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2 comments | Monday, June 30, 2008



The definition of family continues to change as we see many variations of loving families that fall outside of the traditional definition. Allow me to introduce you to one such family that may look a little different on the outside but contains all of the ingredients needed to make a family.

Juan and Darrow are a gay couple from Baltimore, Maryland who have been together for over eight years. Although the state of Maryland has a constitutional ban against same-sex marriage, the couple will most likely tell you they're as close to being married as the state will allow. Juan, an analyst and Darrow a social worker, have been blogging about their experience as foster parents who hope to adopt their 18 month old son Ty.

I was introduced to this beautiful family after Darrow saw a post I'd written seeking African-American gay fathers and sent me an e-mail.



Eager to start a family, Juan and Darrow learn that there is a lot that happens before a bundle of joy is placed in their care. The couple documents their experience dealing with the foster care system leading up to Ty's placement in their home on The Daddy Diaries and Meet The Fosters. Readers journey with them to certification classes, through home inspections, and also the endless waiting for a child to arrive.

Their situation is a little different because they are foster parents who are hoping to adopt, which means Ty's birth parents can decide to take him back once they've proven to the state that they're capable of taking care of him.

This small detail is probably one of the hardest realities for foster parents like Juan and Darrow who have fallen in love with their child. They frequently write about how it feels knowing that it's a real possibility that their son could not be with them long-term.

The couple is also not blind to the fact that they're family doesn't look like everyone else's and worries about the homophobia coupled with racism their son will endure.




Darrow: "I have always been hyper-sensitive to the idea of exposing my child, adopted or not, to the ugly homophobia in our society. By adopting, I am bringing him into a situation where some of the same difficulties that I have faced throughout my life will fall upon him. Though the odds are high that our son will be heterosexual, he may frequently be in the position of having to admit the "sin" of having two Dads. His coming out each and every time will be for my sake, for our sake.

At some point in his classroom, there he'll be with the question, "how come you don't have a Mommy?" And the answer is: I am adopted and I don't live with my mother; I live with my two Dads. You can imagine the rest-confusion, laughter, ridicule, children who say their parents won't let them play with him-though it may not happen all of the time-just enough of the time. There is no way for me to shield my son from these kinds of things, just as there is no way for me to shield him from the way people will respond to the color of his skin".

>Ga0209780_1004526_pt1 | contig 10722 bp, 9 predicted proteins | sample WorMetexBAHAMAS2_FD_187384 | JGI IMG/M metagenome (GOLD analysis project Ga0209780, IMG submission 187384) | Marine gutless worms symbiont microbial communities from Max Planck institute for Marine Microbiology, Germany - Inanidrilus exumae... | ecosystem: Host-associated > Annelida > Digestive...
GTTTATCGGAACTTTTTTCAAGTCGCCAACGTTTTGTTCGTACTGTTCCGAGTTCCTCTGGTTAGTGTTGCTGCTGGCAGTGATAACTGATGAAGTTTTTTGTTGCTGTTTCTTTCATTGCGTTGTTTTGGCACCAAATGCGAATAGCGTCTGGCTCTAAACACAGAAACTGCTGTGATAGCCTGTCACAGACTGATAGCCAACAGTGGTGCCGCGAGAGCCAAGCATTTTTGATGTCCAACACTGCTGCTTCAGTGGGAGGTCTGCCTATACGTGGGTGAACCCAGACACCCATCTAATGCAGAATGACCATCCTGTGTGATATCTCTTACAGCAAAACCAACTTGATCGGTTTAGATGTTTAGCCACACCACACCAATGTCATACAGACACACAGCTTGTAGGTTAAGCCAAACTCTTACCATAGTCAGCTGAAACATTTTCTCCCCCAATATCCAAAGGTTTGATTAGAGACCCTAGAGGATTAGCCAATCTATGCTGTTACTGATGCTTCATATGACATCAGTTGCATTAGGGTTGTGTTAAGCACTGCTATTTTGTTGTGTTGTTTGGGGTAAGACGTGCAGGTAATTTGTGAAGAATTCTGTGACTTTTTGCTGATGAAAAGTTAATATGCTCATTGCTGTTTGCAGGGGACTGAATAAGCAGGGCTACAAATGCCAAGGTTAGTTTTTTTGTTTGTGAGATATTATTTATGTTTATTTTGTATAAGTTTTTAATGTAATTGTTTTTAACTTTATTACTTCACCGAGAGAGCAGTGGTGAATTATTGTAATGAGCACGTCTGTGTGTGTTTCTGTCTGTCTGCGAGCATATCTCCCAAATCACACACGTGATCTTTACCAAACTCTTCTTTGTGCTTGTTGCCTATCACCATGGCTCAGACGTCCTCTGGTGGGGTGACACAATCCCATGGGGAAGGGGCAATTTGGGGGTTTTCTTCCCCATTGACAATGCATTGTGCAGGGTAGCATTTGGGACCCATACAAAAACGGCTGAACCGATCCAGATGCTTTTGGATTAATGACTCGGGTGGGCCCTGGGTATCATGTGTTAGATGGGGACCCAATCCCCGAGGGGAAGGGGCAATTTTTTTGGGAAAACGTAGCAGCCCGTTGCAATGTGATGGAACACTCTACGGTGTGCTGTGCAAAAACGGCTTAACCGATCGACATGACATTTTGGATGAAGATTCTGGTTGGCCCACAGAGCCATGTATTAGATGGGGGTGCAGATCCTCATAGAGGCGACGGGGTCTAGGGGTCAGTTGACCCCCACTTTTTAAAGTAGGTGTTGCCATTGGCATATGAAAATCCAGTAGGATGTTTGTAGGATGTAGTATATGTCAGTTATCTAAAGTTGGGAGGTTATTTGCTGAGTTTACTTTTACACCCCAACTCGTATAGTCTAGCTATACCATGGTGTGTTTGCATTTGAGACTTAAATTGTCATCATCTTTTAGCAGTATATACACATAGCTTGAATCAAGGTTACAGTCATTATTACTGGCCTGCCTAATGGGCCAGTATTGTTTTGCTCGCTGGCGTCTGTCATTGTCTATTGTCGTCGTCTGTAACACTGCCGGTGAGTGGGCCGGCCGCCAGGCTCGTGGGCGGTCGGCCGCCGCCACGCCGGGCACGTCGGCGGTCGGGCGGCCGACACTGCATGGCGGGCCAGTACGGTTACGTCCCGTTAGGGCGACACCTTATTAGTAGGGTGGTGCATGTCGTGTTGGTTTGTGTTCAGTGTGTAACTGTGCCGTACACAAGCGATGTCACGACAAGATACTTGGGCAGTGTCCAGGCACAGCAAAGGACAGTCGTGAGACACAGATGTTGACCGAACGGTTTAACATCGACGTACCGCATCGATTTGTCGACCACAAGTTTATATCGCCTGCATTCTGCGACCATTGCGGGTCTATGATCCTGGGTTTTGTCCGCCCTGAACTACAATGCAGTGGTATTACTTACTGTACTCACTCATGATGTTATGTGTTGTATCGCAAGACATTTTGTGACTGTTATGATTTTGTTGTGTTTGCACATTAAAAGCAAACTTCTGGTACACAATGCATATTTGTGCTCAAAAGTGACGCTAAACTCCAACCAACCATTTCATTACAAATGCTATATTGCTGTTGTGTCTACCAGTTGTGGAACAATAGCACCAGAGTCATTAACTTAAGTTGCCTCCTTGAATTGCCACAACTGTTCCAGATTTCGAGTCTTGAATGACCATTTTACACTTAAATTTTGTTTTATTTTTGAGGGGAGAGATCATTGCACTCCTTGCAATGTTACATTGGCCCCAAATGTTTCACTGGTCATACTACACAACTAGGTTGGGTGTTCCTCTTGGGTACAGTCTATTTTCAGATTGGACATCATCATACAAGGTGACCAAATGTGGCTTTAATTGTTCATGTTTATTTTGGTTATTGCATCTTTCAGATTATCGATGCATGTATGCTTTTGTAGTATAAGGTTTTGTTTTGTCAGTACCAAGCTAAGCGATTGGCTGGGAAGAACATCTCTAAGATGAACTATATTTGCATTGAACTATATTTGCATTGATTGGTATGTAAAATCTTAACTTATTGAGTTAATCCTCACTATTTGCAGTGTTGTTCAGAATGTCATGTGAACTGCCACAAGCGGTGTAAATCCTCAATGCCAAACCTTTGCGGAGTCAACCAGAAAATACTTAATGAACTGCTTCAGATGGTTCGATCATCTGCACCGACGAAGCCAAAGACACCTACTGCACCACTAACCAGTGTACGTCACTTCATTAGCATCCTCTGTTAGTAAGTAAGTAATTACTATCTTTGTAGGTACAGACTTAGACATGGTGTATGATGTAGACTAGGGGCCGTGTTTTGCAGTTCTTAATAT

The courage and love exemplified by this family should be held up as a model for other families. Juan and Darrow have proven that love truly does make a family. Ty is with two people who want nothing more than to love and nurture him and provide a support system through adulthood. What a blessing.

3 comments



If you're a frequent visitor to the wonderful news website created for gay men of color GBM News, then you're probably already aware of Justin Smith. He is the senior correspondent and contributes to many of the great articles that are posted within. But what many people may not have known until late last week is that Justin is also HIV positive and has been living with the virus for three years.

Last Friday on National HIV Testing Day Justin revealed his status via a YouTube video and introduced a series of videos to come that will share his experience as a person living with HIV.

"People have asked me why I am doing this, why have I put my personal business out like this. I tell them it is to help educate people, to make them aware and to make them think twice about having unprotected sex. This is my personal journey that needs to be told to help the community", said Justin.

I included a link to Justin's story on GBM News in my National HIV Testing Day post last week, but I saw it fitting to boldly highlight his story because I think it's one that needs to be told.

I sat and watched all of Justin's videos and I was extremely moved by his courage not only to combat HIV but to share something so personal with complete strangers in an effort to save a life.

HIV is not the death sentence it used to be, but it's definitely not a disease you want to live with as Justin clearly illustrates.

Thank you Justin for sharing your story. Get into his videos below and feel free to forward this post widely. You never know who it might help.

You can e-mail Justin Smith at jsmithco98@hotmail.com



2 comments








by Rev. Irene Monroe
via Bilerco Project

By now many in the LGBTQ community have heard of the news about the cop beat down of Duanna Johnson in a Memphis booking room that was captured on a surveillance video. Those of us of African descent, who don't know or haven't seen a photo of Johnson, might pick up on a cultural marker, her name, assuming correctly she's an African American sister.



While police brutality is both unbridled and rampant in the African American community, hitting an African American woman several times with handcuffs wrapped around the officer's knuckles while an African American nurse goes directly to the offending white officer to see if he's okay is another cultural marker - Johnson's a transwoman.